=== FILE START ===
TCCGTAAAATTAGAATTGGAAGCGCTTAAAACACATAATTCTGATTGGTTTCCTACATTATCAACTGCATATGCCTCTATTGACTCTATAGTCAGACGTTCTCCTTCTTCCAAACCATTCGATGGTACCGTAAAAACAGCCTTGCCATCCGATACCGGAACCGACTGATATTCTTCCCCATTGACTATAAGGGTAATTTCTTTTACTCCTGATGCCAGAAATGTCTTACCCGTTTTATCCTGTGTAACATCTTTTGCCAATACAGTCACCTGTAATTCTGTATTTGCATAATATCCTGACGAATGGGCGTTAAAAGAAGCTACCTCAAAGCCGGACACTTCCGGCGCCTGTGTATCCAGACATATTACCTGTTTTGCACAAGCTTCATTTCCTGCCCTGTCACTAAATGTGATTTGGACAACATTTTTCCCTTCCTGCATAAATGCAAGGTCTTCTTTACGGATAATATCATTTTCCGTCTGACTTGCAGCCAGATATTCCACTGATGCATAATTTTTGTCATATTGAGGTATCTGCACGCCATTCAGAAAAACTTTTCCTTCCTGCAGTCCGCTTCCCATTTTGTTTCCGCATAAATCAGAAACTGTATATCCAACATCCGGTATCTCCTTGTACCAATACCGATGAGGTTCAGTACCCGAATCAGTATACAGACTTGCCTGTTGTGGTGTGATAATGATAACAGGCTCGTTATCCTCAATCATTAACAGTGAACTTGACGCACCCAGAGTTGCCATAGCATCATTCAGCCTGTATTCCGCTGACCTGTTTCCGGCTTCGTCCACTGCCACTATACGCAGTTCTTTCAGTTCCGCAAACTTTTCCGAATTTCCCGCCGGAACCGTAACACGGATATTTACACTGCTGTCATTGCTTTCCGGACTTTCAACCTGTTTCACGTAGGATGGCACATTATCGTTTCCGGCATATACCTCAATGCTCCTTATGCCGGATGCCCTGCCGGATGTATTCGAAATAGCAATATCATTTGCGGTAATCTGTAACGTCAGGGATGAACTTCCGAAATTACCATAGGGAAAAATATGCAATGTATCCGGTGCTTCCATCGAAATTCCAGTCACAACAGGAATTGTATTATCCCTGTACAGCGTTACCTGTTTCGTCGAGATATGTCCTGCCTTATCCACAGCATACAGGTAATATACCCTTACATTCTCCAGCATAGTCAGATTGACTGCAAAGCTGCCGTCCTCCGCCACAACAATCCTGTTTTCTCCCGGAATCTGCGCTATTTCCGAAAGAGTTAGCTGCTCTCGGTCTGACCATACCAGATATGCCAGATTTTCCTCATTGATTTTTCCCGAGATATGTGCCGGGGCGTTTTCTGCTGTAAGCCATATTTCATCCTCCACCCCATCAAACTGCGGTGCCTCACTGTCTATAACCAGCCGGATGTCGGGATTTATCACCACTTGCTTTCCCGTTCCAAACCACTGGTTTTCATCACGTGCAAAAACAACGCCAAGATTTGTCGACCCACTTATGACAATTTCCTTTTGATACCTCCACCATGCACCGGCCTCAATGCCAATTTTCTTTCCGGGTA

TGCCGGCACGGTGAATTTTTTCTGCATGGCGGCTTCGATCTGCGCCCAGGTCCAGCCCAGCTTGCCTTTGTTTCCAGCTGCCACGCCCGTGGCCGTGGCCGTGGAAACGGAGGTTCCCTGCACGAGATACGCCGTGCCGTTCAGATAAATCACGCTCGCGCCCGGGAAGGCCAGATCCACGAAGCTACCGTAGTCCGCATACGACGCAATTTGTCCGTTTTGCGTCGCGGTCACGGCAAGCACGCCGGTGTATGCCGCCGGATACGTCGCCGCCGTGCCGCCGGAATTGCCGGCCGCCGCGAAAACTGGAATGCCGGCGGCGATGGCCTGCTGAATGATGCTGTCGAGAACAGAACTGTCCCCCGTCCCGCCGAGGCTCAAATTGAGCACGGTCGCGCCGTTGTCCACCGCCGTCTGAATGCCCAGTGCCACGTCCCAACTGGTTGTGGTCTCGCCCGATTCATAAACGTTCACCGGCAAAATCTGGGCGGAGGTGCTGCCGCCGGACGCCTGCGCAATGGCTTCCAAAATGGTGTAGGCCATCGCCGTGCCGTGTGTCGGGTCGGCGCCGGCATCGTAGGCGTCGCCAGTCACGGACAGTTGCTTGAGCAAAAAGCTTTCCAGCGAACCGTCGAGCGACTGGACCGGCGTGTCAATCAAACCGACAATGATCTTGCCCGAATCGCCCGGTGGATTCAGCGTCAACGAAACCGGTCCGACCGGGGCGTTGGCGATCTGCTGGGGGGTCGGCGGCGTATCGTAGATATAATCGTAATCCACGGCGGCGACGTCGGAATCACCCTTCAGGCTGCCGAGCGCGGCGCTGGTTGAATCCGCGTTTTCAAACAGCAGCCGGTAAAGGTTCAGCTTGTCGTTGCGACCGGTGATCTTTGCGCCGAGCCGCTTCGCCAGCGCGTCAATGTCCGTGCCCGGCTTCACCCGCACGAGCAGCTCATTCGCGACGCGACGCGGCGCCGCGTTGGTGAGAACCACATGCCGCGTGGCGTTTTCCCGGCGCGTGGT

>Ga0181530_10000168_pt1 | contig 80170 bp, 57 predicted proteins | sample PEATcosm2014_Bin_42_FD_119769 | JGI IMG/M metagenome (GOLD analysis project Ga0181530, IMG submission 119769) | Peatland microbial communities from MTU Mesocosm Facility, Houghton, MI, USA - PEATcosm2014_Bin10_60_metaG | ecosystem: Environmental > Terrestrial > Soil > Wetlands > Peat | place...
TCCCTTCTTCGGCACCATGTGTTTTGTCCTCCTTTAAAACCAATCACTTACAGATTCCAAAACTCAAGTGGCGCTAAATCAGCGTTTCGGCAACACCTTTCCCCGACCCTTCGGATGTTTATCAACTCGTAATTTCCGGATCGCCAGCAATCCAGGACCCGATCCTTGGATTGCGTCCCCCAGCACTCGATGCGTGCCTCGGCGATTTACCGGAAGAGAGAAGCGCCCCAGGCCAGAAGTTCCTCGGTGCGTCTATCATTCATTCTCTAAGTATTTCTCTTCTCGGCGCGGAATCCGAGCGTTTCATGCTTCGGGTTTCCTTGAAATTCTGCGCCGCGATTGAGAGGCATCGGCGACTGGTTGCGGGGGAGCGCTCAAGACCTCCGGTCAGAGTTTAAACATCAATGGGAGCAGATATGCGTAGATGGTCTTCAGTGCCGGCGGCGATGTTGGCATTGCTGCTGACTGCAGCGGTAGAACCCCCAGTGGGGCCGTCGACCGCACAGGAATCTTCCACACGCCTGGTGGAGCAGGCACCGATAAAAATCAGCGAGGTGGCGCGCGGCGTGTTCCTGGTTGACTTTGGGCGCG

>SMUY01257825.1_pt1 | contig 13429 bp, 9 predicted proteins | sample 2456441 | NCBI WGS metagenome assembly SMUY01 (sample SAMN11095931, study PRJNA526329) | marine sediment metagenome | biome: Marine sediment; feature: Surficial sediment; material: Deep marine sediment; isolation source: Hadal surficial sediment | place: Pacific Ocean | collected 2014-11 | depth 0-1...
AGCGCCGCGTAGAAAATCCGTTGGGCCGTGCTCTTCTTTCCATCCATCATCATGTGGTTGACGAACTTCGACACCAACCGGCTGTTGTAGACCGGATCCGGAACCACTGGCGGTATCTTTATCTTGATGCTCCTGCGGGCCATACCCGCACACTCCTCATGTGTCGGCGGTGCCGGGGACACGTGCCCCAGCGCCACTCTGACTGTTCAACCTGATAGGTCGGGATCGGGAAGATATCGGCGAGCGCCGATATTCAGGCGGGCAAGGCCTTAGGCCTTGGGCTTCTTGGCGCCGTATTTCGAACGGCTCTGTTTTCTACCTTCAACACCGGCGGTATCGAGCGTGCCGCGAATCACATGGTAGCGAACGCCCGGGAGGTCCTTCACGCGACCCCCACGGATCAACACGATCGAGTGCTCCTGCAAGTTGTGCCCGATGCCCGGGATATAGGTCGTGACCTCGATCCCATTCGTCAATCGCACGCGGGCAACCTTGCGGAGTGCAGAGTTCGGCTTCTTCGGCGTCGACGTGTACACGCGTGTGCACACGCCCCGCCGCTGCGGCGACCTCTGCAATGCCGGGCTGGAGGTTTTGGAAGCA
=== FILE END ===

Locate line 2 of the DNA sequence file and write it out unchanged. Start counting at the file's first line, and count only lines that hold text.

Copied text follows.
TGCCGGCACGGTGAATTTTTTCTGCATGGCGGCTTCGATCTGCGCCCAGGTCCAGCCCAGCTTGCCTTTGTTTCCAGCTGCCACGCCCGTGGCCGTGGCCGTGGAAACGGAGGTTCCCTGCACGAGATACGCCGTGCCGTTCAGATAAATCACGCTCGCGCCCGGGAAGGCCAGATCCACGAAGCTACCGTAGTCCGCATACGACGCAATTTGTCCGTTTTGCGTCGCGGTCACGGCAAGCACGCCGGTGTATGCCGCCGGATACGTCGCCGCCGTGCCGCCGGAATTGCCGGCCGCCGCGAAAACTGGAATGCCGGCGGCGATGGCCTGCTGAATGATGCTGTCGAGAACAGAACTGTCCCCCGTCCCGCCGAGGCTCAAATTGAGCACGGTCGCGCCGTTGTCCACCGCCGTCTGAATGCCCAGTGCCACGTCCCAACTGGTTGTGGTCTCGCCCGATTCATAAACGTTCACCGGCAAAATCTGGGCGGAGGTGCTGCCGCCGGACGCCTGCGCAATGGCTTCCAAAATGGTGTAGGCCATCGCCGTGCCGTGTGTCGGGTCGGCGCCGGCATCGTAGGCGTCGCCAGTCACGGACAGTTGCTTGAGCAAAAAGCTTTCCAGCGAACCGTCGAGCGACTGGACCGGCGTGTCAATCAAACCGACAATGATCTTGCCCGAATCGCCCGGTGGATTCAGCGTCAACGAAACCGGTCCGACCGGGGCGTTGGCGATCTGCTGGGGGGTCGGCGGCGTATCGTAGATATAATCGTAATCCACGGCGGCGACGTCGGAATCACCCTTCAGGCTGCCGAGCGCGGCGCTGGTTGAATCCGCGTTTTCAAACAGCAGCCGGTAAAGGTTCAGCTTGTCGTTGCGACCGGTGATCTTTGCGCCGAGCCGCTTCGCCAGCGCGTCAATGTCCGTGCCCGGCTTCACCCGCACGAGCAGCTCATTCGCGACGCGACGCGGCGCCGCGTTGGTGAGAACCACATGCCGCGTGGCGTTTTCCCGGCGCGTGGT